Take the 2-minute tour ×
Stack Overflow is a question and answer site for professional and enthusiast programmers. It's 100% free, no registration required.

I am in the process of learnig objective-c and programming an iPad app. One thing I keep tripping myself up on and having to re-read is memory management. I am getting there...slowly. Basic rules such as for every alloc / retain you must have a release is useful. However, one relatively basic thing eludes me and I wonder if someone could explain...

Take the following code...

NSArray *myArray = [[NSArray alloc] init];
myArray = [someNSSet allObjects];

This is relatively straight forward coding and would require a [myArray release] statement.

However, I keep seeing examples of (and indeed, I have used extensively the following 'short cut'...

NSArray *myArray = (NSArray *)[someNSSet allObjects];

How, as far as I understand when you use the (NSString *) you dont need to use a [myArray release] statement, but I dont understand why.

Could someone possible explain?

share|improve this question

3 Answers 3

up vote 1 down vote accepted

In the first line:

NSArray *myArray = [[NSArray alloc] init] 

some amount of memory is allocated for an array (actually in this case it is senseless since the size of the array is 0. Keep in mind that NSArray is immutable!). The variable myArray holds the address of the first byte of the reserved memory area.

Now in the second line you change the value of myArray which now will point to the first byte of the memory area where [someNSSet allObjects] is stored. At this moment you do not know any more where the array is stored what you've created in the first line. And so you have a leak.

The line:

NSArray *myArray = (NSArray *)[someNSSet allObjects];

is correct, since you do not reserve any memory at this point. If you are not using ARC you might call retain in order to keep GC away from the referenced block of memory. In other way you might receive a BAD_EXEC when the owner of the object releases it and you try to access it through e.g.: [myArray objectAtIndex:0]

share|improve this answer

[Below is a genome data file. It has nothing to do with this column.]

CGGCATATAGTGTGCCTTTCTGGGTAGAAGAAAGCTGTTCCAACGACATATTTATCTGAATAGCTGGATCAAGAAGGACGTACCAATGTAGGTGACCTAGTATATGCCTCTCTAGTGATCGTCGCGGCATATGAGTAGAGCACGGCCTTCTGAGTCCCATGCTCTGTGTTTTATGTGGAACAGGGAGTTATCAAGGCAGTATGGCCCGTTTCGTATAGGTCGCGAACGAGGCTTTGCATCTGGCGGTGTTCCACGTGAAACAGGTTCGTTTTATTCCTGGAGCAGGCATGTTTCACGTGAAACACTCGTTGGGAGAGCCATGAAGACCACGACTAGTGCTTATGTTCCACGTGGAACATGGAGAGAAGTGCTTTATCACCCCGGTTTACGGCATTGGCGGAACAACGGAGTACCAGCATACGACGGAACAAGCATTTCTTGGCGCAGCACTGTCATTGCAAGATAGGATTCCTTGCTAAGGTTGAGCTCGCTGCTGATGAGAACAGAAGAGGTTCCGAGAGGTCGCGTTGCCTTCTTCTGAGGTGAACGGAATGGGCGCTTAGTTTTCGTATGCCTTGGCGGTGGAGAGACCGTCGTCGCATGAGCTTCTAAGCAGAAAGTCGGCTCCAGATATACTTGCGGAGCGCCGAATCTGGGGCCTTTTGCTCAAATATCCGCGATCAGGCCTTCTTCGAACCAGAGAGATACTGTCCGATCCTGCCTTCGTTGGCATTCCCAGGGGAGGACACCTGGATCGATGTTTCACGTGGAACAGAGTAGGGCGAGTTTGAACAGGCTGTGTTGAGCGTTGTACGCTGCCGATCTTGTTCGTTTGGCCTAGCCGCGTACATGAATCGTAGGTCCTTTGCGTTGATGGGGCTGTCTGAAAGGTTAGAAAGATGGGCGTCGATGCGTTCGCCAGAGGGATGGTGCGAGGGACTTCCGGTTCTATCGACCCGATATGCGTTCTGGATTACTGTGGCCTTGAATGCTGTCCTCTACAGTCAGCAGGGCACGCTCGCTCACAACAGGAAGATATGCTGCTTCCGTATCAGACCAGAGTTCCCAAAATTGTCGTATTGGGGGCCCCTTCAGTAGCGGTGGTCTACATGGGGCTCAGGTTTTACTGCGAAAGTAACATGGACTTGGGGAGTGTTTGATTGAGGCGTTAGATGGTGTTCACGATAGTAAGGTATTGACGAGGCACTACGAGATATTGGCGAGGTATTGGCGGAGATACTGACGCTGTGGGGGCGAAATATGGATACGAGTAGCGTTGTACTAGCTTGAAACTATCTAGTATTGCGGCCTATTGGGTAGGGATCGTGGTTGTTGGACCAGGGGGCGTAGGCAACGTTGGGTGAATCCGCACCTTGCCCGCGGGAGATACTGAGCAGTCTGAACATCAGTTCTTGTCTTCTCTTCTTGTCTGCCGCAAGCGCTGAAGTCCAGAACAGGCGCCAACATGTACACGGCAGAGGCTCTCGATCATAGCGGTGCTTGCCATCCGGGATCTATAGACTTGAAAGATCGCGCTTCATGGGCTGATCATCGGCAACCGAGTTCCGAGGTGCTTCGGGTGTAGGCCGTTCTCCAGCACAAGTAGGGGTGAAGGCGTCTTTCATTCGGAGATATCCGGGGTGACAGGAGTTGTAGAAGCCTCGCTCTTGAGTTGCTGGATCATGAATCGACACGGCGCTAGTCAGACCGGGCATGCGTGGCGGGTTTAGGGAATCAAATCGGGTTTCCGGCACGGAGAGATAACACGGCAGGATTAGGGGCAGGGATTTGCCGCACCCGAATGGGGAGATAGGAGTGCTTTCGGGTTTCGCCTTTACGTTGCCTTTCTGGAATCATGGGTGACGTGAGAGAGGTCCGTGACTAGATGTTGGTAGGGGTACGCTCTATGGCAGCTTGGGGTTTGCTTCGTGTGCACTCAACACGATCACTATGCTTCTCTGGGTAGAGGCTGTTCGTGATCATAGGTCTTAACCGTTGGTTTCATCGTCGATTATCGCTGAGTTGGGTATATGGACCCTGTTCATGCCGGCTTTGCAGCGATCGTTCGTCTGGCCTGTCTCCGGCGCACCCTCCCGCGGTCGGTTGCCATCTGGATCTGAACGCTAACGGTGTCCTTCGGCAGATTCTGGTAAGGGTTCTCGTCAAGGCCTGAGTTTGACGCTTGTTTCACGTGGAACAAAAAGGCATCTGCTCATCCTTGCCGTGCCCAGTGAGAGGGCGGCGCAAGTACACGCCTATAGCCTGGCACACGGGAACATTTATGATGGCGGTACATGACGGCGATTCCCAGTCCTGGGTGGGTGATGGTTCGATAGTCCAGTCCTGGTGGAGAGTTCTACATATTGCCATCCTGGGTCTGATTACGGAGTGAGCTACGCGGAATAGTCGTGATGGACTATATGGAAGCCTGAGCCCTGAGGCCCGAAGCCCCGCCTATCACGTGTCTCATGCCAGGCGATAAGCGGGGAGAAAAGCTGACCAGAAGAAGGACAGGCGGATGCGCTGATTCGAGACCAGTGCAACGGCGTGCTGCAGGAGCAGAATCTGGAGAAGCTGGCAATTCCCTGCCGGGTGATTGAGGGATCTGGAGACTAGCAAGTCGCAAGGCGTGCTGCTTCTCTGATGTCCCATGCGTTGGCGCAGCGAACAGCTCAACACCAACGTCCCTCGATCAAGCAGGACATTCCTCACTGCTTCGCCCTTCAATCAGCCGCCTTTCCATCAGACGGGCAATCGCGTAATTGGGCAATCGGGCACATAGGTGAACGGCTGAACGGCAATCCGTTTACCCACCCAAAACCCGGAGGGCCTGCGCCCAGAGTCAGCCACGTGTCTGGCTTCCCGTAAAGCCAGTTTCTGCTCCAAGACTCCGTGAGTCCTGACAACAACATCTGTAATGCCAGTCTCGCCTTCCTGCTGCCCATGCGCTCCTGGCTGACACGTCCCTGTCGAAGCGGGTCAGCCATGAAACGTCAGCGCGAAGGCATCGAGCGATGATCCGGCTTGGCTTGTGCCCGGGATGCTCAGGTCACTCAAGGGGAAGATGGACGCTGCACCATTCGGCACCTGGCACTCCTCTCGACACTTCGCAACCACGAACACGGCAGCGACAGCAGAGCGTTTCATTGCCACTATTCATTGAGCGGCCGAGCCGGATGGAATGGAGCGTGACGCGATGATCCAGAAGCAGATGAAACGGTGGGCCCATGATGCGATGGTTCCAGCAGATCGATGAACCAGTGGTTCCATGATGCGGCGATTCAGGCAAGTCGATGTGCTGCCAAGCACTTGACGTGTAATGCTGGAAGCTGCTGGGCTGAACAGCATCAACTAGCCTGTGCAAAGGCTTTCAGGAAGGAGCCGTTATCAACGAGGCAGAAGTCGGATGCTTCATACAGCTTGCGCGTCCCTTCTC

NSArray *myArray = [[NSArray alloc] init];
myArray = [someNSSet allObjects];

this code is leaking myArray because you lose the reference to NSArray that you've allocated on the first line; you don't need to alloc here, because on the second line you're assigning a new value to myArray.

NSArray *myArray = (NSArray *)[someNSSet allObjects];

and this code example is perfectly fine, you're assigning the result of [someNSSet allObjects] to myArray pointer and you don't own the returned value, so you don't need to care about releasing it.

Consider using ARC (Automatic Retain Counting) for you project. With ARC the compiler takes care of retain counts so you don't have to, in fact aren't allowed to. There is a refactoring that will convert a current project.

share|improve this answer
    
Why dont I 'own the returned value'. Who/what does? –  Ben Thompson Feb 26 '12 at 18:35
    
@BenThompson: When you create an object(new or alloc, copy or mutableCopy), it has a retain count of 1 and you own it. When you send an object a retain message, its retain count is incremented by 1 and you own it too. You only need to release objects that you own. –  Andrey Z. Feb 26 '12 at 18:39
1  
@Ben: It's most likely that the autorelease pool is the owner of the object returned from allObjects. The other possibility is the set object, but this would really only happen if the set was just exposing an object it already owned, rather than creating a new array. Except for an understanding of what's going on in the background, however, you shouldn't concern yourself with who owns things. Either you do or you don't, and that's all you need to consider. –  Josh Caswell Feb 26 '12 at 18:48

As you said, there is a leak in the first code you posted. so you must add a release:

NSArray *myArray = [[NSArray alloc] init];
[myArray release];
myArray = [someNSSet allObjects];

In fact, when you obtain an object through a method that starts with alloc, new or copy, you own it, and you should release it. That's why, here you should release the array you obtained using the method alloc. This convention makes it easy to know when you own objects and when you don't. So remember: alloc, new or copy.

As for the second example, you obtained the array though a method that doesn't start with one of the three words (alloc, new or copy), so you don't own the object, and you are not responsible of releasing it. In fact, the array you obtained is an autoreleased object, which means that even though its retain count is currently 1, it will be automatically released when something called the autorelease pool is drained.

Here is a reference about Memory Management Rules.

share|improve this answer
    
may be better invert line 2 with line 3 in your answer code (or use autorelease instead of release) –  meronix Feb 26 '12 at 19:39
    
The release in line 2 is to balance the alloc in line 2, so that the old value of myArray doesn't leak. We need to do that before assigning a new value to myArray. –  sch Feb 26 '12 at 19:44
    
yes, of course, but if you release it, at line 3 myArray doesn't exist anymore, it's not more allocated and could give you error, and you couldn't use it. you must balance alloc with release, and use your objects between these 2 lines. or not? –  meronix Feb 26 '12 at 20:01
1  
No, I assign a new value to myArray, so its old value is not relevant. What line 3 does is make myArray point to the same address as the array returned by [someNSSet allObjects]; Thats the equivalent of NSArray *myArray = nil; myArray = [someNSSet allObjects]; –  sch Feb 26 '12 at 20:06

Your Answer

 
discard

By posting your answer, you agree to the privacy policy and terms of service.

Not the answer you're looking for? Browse other questions tagged or ask your own question.